Keep it Snappy
The entire meeting should take no longer than 10-15 minutes on a normal day. No long games or involved greetings (like I did.) If everyone is going to share, teach them how to share in five or six words. If you want longer sharing, limit it to two or three people per meeting. Use hand signals such as “fist-to-five” and “same-as” to give everyone a chance to participate at once, instead of slow, boring, one-at-a-time models.
It’s important to have a structure for the meeting, but don’t do identical activities each day.
Build In Variety
It’s important to have a structure for the meeting, but don’t do identical activities each day. For example, it’s great to have a greeting component for your meeting, but change up the greeting. Use a different language. Have a choral greeting on some days, and an individual greeting on others. Go around the circle sometimes, and sometimes allow students to choose their greet-ee. Don’t be as rigid I was with my set agenda (greeting, announcements, song, and game) every day. If you build in flexibility you will be able to adapt when you need extra time for problem-solving or when you need to cut it short.
I used to make students who didn’t complete their homework do it during the game time. This was a mistake. Everyone needs to participate in the meeting.
Make it okay to pass or have a way they can participate anonymously, such as submitting discussion topics to a suggestion box.
Make Sure Everyone Is Safe
Some students will feel uncomfortable sharing. Make it okay to pass or have a way they can participate anonymously, such as submitting discussion topics to a suggestion box.
Avoid Heavy, Reactionary Meetings
If you only call a class meeting when there’s a problem, it may feel like scolding to your students. It may not be necessary to have a class meeting every day, but it is helpful to have them on a regular basis when things are “normal” so students are used to participating and feel safe doing so.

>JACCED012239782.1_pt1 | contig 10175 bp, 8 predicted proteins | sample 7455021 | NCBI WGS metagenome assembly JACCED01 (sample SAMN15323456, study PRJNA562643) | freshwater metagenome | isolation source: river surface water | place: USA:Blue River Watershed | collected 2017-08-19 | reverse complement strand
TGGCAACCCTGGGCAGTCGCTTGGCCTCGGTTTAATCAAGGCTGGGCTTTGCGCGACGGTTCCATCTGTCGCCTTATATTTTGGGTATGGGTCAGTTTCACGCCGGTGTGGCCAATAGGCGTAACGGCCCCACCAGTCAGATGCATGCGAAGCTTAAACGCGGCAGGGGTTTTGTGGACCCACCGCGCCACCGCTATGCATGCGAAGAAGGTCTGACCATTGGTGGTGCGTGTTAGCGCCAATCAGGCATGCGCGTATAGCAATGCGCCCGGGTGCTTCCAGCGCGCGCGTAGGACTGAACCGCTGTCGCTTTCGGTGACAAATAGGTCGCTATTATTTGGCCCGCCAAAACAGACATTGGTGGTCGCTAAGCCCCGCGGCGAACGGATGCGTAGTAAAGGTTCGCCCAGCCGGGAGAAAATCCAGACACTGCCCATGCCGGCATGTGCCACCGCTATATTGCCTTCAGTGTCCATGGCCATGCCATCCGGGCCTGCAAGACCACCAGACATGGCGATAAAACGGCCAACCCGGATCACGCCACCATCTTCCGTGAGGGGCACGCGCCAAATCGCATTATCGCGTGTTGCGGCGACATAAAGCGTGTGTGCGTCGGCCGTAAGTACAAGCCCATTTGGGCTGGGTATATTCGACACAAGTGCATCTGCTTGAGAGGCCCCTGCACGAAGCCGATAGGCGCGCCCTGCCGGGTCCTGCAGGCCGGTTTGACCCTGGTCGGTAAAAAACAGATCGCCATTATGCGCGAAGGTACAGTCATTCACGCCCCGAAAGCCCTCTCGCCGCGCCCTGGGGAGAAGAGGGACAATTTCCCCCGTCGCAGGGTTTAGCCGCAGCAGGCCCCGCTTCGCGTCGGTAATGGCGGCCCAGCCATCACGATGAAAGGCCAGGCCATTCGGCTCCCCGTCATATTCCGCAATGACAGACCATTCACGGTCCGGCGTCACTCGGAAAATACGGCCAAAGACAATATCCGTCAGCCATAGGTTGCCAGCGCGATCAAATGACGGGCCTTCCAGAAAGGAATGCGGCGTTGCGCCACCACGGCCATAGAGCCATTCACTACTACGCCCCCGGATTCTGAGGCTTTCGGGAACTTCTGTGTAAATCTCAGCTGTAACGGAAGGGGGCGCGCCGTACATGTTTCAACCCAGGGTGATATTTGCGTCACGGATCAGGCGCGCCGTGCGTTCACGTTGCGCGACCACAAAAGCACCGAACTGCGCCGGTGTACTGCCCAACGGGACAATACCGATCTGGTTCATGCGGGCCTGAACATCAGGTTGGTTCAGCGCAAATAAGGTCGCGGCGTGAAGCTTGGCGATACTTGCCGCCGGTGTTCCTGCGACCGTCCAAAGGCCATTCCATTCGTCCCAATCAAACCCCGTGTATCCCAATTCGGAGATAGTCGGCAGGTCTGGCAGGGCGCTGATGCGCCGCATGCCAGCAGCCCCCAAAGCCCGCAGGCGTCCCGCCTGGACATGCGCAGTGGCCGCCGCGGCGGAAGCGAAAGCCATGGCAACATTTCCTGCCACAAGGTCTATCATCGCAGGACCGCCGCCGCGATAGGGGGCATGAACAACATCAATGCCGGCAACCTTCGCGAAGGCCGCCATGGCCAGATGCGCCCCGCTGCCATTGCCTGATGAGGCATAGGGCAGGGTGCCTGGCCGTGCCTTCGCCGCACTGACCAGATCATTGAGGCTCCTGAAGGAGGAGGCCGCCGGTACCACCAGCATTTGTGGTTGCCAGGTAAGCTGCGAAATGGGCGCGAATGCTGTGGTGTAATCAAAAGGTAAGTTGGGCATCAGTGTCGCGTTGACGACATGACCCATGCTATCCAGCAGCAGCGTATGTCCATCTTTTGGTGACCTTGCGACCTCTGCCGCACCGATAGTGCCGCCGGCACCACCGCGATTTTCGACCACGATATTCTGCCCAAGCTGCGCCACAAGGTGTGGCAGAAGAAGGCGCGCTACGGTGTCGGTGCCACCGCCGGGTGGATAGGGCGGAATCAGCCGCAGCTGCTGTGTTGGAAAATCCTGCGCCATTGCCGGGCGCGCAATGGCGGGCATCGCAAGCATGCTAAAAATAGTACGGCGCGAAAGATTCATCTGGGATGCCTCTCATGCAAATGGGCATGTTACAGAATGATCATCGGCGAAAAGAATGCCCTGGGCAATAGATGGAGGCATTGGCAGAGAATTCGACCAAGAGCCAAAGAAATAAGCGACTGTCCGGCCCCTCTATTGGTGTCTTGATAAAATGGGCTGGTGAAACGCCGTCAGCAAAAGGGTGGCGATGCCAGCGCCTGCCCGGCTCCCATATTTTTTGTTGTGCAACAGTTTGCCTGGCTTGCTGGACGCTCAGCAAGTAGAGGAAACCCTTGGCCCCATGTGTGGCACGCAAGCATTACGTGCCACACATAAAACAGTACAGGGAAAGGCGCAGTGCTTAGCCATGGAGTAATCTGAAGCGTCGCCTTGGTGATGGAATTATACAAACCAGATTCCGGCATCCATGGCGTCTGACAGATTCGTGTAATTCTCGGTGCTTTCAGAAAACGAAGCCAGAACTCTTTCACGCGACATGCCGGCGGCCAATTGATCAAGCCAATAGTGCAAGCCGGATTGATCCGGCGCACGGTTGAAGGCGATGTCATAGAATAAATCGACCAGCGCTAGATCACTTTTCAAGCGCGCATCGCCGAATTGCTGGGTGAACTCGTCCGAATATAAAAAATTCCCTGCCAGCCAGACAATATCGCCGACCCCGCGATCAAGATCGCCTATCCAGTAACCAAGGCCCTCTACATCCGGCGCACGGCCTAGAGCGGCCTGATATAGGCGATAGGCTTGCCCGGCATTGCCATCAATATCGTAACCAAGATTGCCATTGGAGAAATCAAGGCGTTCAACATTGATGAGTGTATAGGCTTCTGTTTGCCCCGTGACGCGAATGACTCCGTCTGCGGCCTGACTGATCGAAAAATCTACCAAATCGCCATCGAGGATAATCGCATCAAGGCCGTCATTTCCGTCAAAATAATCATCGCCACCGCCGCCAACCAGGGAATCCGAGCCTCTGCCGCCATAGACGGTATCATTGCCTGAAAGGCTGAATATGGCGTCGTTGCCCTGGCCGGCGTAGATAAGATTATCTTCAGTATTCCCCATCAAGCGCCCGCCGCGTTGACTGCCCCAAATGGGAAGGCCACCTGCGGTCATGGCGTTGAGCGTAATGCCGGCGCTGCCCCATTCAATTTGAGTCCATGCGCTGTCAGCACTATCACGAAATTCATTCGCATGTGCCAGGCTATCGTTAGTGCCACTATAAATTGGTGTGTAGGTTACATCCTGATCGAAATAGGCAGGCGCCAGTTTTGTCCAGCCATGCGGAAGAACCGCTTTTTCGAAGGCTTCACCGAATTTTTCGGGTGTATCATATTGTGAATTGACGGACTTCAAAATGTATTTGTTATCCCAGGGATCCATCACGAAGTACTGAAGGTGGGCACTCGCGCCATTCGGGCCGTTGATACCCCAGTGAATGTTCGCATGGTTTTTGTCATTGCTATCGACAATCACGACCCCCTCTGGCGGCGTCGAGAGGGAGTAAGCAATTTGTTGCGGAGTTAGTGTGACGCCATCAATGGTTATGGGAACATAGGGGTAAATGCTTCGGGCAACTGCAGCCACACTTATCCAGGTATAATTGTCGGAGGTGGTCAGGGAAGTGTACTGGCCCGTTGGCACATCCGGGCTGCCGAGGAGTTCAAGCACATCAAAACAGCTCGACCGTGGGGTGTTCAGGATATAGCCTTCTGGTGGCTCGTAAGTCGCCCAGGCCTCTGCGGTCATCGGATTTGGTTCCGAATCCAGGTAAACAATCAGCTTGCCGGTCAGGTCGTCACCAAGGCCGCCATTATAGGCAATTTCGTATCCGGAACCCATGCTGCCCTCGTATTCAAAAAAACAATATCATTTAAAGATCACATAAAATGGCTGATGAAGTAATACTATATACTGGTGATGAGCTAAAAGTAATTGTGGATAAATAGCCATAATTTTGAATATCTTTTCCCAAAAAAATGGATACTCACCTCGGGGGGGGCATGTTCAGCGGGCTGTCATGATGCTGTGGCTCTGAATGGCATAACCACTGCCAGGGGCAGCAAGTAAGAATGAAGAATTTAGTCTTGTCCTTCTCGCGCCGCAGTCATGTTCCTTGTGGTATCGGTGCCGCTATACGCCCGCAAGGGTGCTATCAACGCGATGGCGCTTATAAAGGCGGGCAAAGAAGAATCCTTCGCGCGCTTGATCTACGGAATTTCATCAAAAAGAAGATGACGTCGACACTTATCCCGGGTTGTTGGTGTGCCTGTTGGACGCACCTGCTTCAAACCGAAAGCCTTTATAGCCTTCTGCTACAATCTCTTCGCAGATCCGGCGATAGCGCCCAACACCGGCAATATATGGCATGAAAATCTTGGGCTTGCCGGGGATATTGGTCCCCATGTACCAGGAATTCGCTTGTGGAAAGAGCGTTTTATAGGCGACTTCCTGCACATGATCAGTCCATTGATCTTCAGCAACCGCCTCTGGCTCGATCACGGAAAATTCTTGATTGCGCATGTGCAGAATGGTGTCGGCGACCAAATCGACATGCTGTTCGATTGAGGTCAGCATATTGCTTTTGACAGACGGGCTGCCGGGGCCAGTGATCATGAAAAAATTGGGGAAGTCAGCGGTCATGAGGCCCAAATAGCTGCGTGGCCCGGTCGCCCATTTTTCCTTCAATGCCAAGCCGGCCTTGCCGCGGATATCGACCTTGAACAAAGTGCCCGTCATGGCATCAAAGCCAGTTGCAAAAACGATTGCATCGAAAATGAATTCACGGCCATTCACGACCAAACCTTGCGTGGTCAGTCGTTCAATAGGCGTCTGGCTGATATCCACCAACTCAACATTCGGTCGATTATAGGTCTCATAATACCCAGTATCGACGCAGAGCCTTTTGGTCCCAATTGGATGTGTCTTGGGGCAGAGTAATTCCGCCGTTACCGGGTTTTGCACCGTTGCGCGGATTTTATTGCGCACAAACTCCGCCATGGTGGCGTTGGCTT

Keep It Relevant
Class meetings can and should be fun, but they should also feel purposeful and important. For older students, it may be appropriate to have a debriefing meeting at the end of the period where they can celebrate learning and work through any problems that came up during class. Ask students for discussion topics, and provide ways for them to safely share what’s happening in their lives.
Create Traditions and Positive Habits
This can be done in many ways and can be easily adapted to your style and the needs of the students. Use class meetings to teach students how to greet each other, how to give and receive compliments and show appreciation, and how to use centering techniques such as purposeful breathing. Create special signals (like saying “one-two-three-BREAK”) to end the meeting or transition to another activity.
Class meetings are a powerful tool that be used in many different ways, and there is always more to learn.
Class meetings are a powerful tool that be used in many different ways, and there is always more to learn. If you have a suggestion or question about class meetings, I invite you to share in the comments below.
Now go create a great day for yourself and your students!
Katrina Ayres, PositiveTeachingStrategies.com